Mike and that the former failed to repudiate this agency when Pablo

already knew that Mike acted on his behalf without authority in

pledging the tractor. He further argued that under Article 1911 of the

Civil Code, Pablo is bound by the pledge, even if it were beyond the

authority of his son to pledge the tractor, since he allowed his son to

act as though he had full powers.

There is no implied agency in this case as Pablo did not know that Mike
was acting on his behalf without his authority as he left the tractor to
Mike only for safekeeping and not for anything else. Hence, the second
requisite of a valid Pledge was not met, as Mike is not the absolute
owner of the tractor nor was he authorized to pledge said tractor.
Pablo merely left the tractor to Mike for safekeeping and not for him to
pledge or alienate.

NO
2. W/N there was a valid
Deposit 2. Dionisio claimed that the tractor was left in his possession as a form
of security for Mike’s unsettled accounts. This runs contrary to the
nature of a valid deposit. In a contract of deposit, a person receives an
object belonging to another with the obligation of safely keeping it and
of returning the same. The Court ruled that there is no deposit where
the principal purpose for receiving the object is not for safekeeping.

University of the Philippines College of Law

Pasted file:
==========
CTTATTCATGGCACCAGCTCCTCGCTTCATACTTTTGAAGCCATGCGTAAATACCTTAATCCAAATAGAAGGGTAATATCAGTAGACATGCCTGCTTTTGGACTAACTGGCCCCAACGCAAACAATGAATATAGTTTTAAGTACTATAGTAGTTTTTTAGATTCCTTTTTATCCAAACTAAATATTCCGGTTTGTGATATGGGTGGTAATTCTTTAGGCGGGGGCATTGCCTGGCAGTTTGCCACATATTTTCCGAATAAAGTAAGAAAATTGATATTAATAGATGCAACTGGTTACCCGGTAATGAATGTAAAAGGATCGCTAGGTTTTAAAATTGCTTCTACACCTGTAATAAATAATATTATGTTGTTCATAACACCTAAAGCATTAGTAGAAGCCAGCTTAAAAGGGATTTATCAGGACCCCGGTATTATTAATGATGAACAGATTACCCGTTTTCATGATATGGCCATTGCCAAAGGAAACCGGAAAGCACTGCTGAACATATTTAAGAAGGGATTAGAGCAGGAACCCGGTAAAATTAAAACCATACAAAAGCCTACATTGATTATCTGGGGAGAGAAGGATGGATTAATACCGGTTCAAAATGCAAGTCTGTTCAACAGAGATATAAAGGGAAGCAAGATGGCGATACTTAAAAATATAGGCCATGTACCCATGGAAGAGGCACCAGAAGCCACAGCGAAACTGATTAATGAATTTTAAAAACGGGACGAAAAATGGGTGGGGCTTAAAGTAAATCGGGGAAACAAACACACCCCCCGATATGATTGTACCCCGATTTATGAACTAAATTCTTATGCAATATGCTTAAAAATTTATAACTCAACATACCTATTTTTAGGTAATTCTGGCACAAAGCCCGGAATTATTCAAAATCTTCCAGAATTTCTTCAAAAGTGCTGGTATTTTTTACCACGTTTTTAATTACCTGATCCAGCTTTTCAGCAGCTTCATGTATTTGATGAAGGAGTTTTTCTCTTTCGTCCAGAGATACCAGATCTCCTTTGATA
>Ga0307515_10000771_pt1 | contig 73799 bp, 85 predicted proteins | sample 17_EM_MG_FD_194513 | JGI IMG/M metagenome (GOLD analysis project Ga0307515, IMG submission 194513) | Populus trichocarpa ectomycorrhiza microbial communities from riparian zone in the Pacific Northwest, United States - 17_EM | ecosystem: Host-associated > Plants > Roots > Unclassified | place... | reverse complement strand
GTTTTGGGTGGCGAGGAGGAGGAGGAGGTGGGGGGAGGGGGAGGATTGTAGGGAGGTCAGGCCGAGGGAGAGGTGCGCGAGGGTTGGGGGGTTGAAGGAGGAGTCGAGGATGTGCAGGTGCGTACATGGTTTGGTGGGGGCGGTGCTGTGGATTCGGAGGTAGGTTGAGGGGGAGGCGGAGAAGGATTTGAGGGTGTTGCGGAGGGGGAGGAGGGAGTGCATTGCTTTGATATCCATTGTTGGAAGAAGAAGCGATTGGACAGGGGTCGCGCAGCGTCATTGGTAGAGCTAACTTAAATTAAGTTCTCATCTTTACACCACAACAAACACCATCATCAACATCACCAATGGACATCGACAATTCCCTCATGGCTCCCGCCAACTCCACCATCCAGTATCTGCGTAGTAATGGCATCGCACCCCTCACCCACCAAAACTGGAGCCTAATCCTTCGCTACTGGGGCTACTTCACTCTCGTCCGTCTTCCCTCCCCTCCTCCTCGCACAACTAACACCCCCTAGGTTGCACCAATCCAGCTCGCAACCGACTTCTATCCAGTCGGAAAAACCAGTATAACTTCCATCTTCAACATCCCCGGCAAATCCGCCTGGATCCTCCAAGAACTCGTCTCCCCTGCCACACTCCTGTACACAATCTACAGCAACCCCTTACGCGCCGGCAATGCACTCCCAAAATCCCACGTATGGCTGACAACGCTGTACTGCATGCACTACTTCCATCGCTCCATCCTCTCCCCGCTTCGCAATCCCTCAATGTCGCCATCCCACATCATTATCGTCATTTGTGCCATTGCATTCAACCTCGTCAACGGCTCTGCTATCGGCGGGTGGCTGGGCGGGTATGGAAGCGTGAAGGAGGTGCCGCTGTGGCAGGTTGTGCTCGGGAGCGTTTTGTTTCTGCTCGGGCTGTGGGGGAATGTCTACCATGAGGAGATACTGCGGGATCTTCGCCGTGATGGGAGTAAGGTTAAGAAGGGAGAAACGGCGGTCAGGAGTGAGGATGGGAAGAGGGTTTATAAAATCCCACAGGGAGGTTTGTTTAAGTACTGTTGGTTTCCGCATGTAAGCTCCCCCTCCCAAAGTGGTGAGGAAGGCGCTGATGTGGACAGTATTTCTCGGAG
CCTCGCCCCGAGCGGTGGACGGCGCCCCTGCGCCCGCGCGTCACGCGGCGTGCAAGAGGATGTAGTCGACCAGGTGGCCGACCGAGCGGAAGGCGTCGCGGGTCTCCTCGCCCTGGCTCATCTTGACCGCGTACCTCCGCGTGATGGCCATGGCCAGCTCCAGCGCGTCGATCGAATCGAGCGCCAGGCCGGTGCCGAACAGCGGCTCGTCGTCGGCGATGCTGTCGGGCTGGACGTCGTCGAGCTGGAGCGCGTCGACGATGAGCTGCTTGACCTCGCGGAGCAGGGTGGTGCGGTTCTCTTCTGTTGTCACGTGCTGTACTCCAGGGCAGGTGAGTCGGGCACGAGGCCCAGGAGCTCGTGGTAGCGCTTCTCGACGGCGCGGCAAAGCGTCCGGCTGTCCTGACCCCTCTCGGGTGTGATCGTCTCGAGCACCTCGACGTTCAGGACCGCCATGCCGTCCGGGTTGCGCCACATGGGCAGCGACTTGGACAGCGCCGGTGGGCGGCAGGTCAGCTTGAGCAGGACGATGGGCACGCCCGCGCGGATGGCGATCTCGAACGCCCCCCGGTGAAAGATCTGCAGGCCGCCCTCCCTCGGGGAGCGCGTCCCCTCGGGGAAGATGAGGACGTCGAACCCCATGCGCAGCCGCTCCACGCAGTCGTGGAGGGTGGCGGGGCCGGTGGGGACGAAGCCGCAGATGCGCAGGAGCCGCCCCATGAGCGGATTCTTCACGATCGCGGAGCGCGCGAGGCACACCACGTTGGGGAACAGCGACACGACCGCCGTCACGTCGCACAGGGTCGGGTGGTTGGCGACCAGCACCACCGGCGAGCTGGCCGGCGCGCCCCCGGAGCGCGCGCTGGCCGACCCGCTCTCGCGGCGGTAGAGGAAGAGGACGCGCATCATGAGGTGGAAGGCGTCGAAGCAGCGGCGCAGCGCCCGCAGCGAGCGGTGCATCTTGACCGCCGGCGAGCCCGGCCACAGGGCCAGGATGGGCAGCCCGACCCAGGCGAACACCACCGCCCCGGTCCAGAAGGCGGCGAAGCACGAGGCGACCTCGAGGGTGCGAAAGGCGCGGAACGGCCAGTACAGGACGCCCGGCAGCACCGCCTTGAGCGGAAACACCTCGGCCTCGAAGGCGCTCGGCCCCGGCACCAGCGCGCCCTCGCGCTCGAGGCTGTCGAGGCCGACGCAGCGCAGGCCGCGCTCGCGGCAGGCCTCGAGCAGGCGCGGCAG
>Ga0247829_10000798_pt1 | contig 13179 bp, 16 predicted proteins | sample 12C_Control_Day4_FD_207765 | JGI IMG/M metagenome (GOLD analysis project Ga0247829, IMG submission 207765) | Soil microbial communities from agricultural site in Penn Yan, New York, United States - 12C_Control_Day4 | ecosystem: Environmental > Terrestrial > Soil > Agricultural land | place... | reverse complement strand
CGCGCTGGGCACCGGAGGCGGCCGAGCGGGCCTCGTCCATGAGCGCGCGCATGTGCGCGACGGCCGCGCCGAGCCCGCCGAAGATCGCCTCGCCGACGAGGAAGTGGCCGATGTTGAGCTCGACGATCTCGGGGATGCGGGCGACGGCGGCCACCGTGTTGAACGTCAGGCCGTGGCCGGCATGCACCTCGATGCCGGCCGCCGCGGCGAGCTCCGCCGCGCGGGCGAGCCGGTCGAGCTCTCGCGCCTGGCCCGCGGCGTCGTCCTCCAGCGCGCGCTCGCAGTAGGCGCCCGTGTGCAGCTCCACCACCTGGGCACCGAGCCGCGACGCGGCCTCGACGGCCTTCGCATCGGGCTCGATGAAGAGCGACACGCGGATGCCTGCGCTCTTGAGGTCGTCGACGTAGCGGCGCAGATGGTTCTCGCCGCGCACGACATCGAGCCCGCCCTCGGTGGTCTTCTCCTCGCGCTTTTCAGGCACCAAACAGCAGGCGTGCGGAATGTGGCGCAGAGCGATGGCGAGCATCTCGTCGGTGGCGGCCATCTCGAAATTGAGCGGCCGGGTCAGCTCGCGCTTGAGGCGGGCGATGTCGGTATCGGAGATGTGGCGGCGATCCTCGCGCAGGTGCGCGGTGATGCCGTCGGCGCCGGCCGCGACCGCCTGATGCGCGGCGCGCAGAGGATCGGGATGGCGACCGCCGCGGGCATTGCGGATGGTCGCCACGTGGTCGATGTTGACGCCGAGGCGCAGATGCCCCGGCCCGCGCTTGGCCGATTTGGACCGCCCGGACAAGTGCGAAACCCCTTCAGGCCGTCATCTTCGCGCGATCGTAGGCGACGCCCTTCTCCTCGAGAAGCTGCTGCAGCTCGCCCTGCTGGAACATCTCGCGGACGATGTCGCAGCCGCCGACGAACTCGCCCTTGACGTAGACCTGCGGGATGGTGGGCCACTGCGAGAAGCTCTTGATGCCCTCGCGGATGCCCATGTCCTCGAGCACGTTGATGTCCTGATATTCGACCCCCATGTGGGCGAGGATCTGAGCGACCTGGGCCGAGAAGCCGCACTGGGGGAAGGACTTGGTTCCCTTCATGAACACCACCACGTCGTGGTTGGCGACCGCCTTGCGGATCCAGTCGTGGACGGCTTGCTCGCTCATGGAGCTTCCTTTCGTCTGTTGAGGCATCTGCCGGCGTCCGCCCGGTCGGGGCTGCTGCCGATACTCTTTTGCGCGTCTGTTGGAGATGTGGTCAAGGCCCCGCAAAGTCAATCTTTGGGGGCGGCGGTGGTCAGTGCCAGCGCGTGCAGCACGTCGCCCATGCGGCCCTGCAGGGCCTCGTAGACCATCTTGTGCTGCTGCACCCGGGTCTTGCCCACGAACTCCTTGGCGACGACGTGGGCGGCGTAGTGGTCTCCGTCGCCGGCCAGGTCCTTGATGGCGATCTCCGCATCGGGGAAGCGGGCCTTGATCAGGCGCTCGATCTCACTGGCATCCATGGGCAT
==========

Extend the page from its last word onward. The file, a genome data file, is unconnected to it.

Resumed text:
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RULING

WHEREFORE, the instant petition is DENIED for lack of merit, and the decision of the Court of
Appeals in CA-G.R. CV No. 39705 is AFFIRMED. Costs against petitioner.

NOTES

ART 2085. The following requisites are essential to the contracts of Pledge and Mortgage:
(1) the pledge is constituted to secure the fulfillment of a principal obligation;
(2) the pledgor be the absolute owner of the thing pledged; and
(3) the person constituting the pledge has the free disposal of his property, and in the absence thereof,
that he be legally authorized for the purpose.
Third persons who are not parties to the principal obligation may secure the latter by pledging or
mortgaging their own property.

ART 1962. A deposit is constituted from the moment a person receives a thing belonging to another,
with obligation of safely keeping it and returning the same. If the safekeeping of the thing delivered is
not the principal purpose of the contract, there is no deposit but some other contract.

ART 1869. Agency may be express, or implied from the acts of the principal, from his silence or lack of
action, or his failure to repudiate the agency, knowing that another person is acting on his behalf
without authority.

ART 1911. Even when the agent has exceeded his authority, the principal is solidarily liable with the
agent if the former allowed the latter to act as though he had full powers.

He who is not the owner or proprietor of the property pledged or mortgaged to guarantee the
fulfillment of a principal obligation, cannot legally constitute such a guaranty as may validly bind the
property in favor of his creditor, and the pledgee or mortgagee in such a case acquires no right
whatsoever in the property pledged or mortgaged. (A.M. TOLENTINO V, CIVIL CODE OF THE
PHILIPPINES, p. 533.)